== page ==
The calling of a General Election is exciting for politicians, although I understand for some of the public there might be a rolling of the eyes!
But, for us, it’s the equivalent of a retailer’s Christmas, a tennis player’s tournament and an A level teacher’s results day in August.
That said, it’s also a little frustrating when MPs up and down the country are busy working on projects, helping constituents or stuck into getting legislation through Parliament and then it all stops to start the campaign.
This has meant a very busy week for myself and my staff before Parliament is dissolved as we try to get as much casework sorted out and to help as many people as we can with serious issues.
Constituency post bags are pretty large these days and it’s a very satisfying part of the job helping people with a wide range of issues – some of them high-profile like the threat of deportation or the loss of a home.
In Westminster, the dissolution of Parliament has meant the cancellation of meetings with ministers on important matters like the school budget where I wanted to make clear my support for Eastbourne headteachers and their campaign to get more money.
This was a shame but my support for our schools remains.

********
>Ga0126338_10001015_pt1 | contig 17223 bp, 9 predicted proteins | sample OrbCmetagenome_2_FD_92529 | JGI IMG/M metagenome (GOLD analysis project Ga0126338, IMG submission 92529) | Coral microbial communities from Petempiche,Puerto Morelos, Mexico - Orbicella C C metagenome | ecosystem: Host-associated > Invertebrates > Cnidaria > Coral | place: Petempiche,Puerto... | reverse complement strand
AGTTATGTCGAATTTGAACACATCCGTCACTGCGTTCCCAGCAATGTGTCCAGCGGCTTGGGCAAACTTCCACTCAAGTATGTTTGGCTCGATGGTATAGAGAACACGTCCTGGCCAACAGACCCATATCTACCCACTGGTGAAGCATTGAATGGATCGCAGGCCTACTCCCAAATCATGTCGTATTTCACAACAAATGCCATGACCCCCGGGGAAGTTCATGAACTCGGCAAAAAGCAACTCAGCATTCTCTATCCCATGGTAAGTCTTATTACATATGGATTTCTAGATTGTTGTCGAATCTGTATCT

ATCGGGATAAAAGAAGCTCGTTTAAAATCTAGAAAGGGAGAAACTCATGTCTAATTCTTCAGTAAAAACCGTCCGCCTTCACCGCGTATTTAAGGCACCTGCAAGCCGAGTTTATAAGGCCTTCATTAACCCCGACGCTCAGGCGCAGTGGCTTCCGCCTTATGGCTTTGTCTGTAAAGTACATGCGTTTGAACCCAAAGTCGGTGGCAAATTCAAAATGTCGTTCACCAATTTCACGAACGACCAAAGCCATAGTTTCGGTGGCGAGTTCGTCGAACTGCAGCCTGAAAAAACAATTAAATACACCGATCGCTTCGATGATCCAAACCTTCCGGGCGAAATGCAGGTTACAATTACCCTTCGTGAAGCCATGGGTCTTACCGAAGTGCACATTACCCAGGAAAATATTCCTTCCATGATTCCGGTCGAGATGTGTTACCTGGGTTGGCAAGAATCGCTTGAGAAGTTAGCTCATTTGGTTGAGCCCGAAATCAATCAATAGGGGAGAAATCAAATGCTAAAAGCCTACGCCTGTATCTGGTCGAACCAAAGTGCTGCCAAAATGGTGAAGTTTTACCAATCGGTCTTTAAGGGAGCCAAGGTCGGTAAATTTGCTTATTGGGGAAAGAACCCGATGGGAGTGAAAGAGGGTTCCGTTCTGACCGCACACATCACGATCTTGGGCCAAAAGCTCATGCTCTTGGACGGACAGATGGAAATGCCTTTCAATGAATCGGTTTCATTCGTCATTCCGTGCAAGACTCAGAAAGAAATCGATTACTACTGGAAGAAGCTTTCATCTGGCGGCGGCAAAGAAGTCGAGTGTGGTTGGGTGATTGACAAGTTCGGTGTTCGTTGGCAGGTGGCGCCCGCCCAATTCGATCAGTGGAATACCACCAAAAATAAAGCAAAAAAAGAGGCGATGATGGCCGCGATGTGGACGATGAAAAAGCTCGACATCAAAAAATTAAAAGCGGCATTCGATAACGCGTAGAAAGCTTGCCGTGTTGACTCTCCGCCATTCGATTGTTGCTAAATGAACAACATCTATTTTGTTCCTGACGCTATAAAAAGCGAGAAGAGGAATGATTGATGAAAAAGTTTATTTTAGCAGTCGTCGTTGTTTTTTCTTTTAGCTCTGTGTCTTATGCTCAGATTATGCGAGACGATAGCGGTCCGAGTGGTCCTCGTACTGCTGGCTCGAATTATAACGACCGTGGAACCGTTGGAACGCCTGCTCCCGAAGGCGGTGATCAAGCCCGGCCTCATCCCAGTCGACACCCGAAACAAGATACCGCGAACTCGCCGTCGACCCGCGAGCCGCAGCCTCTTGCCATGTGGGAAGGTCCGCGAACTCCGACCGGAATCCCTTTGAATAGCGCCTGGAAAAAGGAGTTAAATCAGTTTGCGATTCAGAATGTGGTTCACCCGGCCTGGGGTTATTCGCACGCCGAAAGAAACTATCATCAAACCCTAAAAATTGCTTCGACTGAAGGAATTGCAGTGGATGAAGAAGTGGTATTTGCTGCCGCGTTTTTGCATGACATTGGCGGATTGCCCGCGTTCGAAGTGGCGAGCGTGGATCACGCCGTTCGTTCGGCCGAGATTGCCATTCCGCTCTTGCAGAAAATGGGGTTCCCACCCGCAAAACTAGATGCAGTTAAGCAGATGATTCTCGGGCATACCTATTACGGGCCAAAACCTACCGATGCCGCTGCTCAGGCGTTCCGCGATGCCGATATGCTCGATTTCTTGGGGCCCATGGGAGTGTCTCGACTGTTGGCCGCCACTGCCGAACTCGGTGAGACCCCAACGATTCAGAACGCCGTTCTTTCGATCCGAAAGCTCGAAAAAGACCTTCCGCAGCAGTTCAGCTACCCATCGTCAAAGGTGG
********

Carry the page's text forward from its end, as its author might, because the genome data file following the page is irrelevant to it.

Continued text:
Of course, the delay is only temporary and I sincerely hope I can pick up where I left off on June 9 and carry on the work.
That would be a very happy day!
Elsewhere, I was very unhappy to see Eastbourne’s Jo Konta in tears over comments from a former male tennis player, Ilie Nastase who apparently shouted insulting words at her.
Jo is a lovely person, a superb tennis player and fine ambassador for our town and it is completely unacceptable she was treated this way. I hope Nastase is suitably reprimanded.
Alongside the posters starting to appear around town we can soon expect the tennis flags too as the town gears up for our major international pre-Wimbledon tournament.
Truly, how amazing it is that images of Eastbourne are beamed around the globe and, from the Devonshire Park, the site of so much future ambition and lately, millions of pounds of government investment, it is a showcase indeed.
In Europe, it’s been a busy week politically with an earthquake in the French presidential elections.
Having two candidates not from the traditional left and right parties is a big deal and having lived and studied in France in younger years, I will be watching closely.
But now, with only eight days until our county elections and 40 odd to the General, matters at home will occupy my heart and mind.
I love my town, I love my country and long live democracy!